Sir F. Chook, Inventor of Leopard Oil

Likeness captured upon a daguerrotype machine in Japan, July 1891


Wherein the Author reflects upon certain topical & personal issues of the Day.

Hegel: An Analogy of Hegel

Penned upon the 12th of October, 2010

Georg Hegel is very likely the world’s best-known philosopher of history (though not, if I might be candid, the world’s best philosopher of history.) Of course, in some circles, Hegel is chiefly remembered for influencing Marx… and in others, Marx is chiefly remembered for deriving from Hegel. Academia is nothing if not delightfully inconsistent, no? (Incidentally, Friedrich von Schelling is frequently – one might even say traditionally – referred to as the philosopher who bridges Fichte and Hegel, which is rather like saying Europe is the continent which bridges Asia and Africa – arguably true, but misleading without elaboration. But, I digress.)

Hegel’s system of history is rationalistic and progressive, describing the growing recognition of the supremacy of the individual reason across empires and eras. His arguments are provocative, at the very least, but it is his richness of metaphor which carries his philosophy. For instance, he compares the march of reason to the light of the rising sun, appearing in the East and gradually bringing its illumination to the West. However, unlike the real sun, progress ceases its journey in the constitutional states of Europe, moving no further but shining there forever, turning night to day, withering crops, driving birds and beasts mad, and starving what cities it doesn’t burn.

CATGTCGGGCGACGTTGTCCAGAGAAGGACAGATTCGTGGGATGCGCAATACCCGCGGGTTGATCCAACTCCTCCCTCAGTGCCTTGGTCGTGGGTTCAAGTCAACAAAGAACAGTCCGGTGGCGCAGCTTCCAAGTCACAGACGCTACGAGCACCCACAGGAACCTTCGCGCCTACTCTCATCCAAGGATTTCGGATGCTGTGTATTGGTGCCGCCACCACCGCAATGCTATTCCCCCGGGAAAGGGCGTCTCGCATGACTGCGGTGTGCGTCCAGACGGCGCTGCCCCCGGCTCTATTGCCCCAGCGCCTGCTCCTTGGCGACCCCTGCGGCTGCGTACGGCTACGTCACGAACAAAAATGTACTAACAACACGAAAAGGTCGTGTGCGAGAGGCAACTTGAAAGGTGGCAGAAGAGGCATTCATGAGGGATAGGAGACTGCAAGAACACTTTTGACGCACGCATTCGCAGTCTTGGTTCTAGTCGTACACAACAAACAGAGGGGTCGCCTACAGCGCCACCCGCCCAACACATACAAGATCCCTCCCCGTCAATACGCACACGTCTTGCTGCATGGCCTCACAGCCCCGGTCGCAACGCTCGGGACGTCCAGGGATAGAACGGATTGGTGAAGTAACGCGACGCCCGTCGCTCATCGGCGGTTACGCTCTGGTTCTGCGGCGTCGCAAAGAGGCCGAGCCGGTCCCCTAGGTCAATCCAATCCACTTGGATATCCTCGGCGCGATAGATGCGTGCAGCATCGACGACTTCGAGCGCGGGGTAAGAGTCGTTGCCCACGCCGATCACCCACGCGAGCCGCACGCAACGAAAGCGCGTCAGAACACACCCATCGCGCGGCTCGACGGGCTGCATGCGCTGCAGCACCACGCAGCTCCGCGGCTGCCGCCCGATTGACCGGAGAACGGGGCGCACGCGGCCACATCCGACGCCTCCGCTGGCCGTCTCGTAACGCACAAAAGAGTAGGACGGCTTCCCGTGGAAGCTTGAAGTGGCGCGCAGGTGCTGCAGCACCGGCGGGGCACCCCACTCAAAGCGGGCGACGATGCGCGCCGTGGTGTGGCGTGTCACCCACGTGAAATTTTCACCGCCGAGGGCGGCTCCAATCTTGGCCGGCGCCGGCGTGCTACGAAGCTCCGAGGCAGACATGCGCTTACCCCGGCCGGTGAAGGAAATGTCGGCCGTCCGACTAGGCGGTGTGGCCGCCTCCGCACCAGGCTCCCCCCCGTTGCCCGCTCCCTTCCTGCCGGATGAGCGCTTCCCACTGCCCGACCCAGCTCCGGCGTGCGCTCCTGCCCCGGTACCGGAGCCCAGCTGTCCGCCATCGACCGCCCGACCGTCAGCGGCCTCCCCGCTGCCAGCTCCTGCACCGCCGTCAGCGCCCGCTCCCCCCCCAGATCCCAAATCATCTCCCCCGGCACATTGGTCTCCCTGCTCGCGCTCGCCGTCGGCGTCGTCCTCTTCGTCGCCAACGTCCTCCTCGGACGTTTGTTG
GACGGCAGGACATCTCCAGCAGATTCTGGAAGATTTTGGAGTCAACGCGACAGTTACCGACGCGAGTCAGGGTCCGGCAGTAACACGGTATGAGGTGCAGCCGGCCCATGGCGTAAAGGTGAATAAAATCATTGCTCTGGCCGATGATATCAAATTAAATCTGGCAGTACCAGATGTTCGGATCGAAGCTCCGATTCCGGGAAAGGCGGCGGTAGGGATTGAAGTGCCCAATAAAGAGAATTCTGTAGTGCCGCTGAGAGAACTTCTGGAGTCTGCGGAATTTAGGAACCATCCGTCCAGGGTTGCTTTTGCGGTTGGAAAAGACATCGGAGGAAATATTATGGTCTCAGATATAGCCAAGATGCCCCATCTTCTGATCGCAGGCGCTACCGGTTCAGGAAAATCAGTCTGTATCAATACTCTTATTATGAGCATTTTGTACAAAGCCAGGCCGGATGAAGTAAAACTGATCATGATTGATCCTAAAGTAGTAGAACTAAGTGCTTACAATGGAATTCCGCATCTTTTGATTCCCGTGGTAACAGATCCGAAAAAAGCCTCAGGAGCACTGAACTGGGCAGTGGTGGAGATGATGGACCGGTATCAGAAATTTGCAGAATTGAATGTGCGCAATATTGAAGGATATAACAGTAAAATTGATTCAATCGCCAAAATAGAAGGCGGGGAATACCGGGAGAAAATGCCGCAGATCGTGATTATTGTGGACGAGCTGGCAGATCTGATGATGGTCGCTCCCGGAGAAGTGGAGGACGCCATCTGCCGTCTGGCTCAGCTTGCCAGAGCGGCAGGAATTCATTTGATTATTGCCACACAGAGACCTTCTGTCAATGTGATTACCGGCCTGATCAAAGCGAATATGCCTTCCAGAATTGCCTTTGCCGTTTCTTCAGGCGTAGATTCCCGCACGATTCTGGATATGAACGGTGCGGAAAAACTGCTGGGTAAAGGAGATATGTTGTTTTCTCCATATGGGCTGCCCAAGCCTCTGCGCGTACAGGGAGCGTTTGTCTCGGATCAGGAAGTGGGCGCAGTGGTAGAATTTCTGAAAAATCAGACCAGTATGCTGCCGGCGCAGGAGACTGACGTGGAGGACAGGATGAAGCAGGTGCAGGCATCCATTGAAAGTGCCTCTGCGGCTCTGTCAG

Hegel also describes the progress of reason as alike to the ages of a man; it grows from the innocence of childhood into youthful vigour and braggadocio, and then into maturity and old age. However, unlike a real old man, progress does not suffer from infirmity, but becomes ever fitter and wittier, untouched by grey hair or the decay of grey matter. Presumably, the tyranny of cellular degeneration having been overcome, power becomes centred in the class of everliving elders, barring the young from office or command unless they seize them by force… metaphorically speaking.

With these examples, I think we can invent a few of our own Hegelean analogies. For instance, the progress of reason is like a cow, humble but unrelenting in its labours. However, unlike a material cow, the rational cow grazes not on grass and clover but on the other cows in its herd, nibbling off small pieces of them to give itself strength in its march. Also, cannot we compare progress to a costermonger with his barrow, peddling his goods along the high street? Although, while a real costermonger would be low on stock by the end of his round, the costermonger of the illuminated mind gains more oranges and courgettes back than he sells, until finally his cart bursts under the strain, scattering produce and upsetting unstable grandmothers.

Am I too hard on the fellow? I must admit, when I quibble his philosophy, it’s in the details, not the core. I might say “oh ho, surely the march of history is less linear; surely it follows the Greek example” – or whatever – but he was at the top of his field for a reason, no denying it. No, it’s just that he constructed similes like a crab precipitating doilies – he sculpted the most attractive ice-cream ox-plow, but never introduced himself formally to Grover Cleveland. And how is the modern reader to surmount an obstacle like that?

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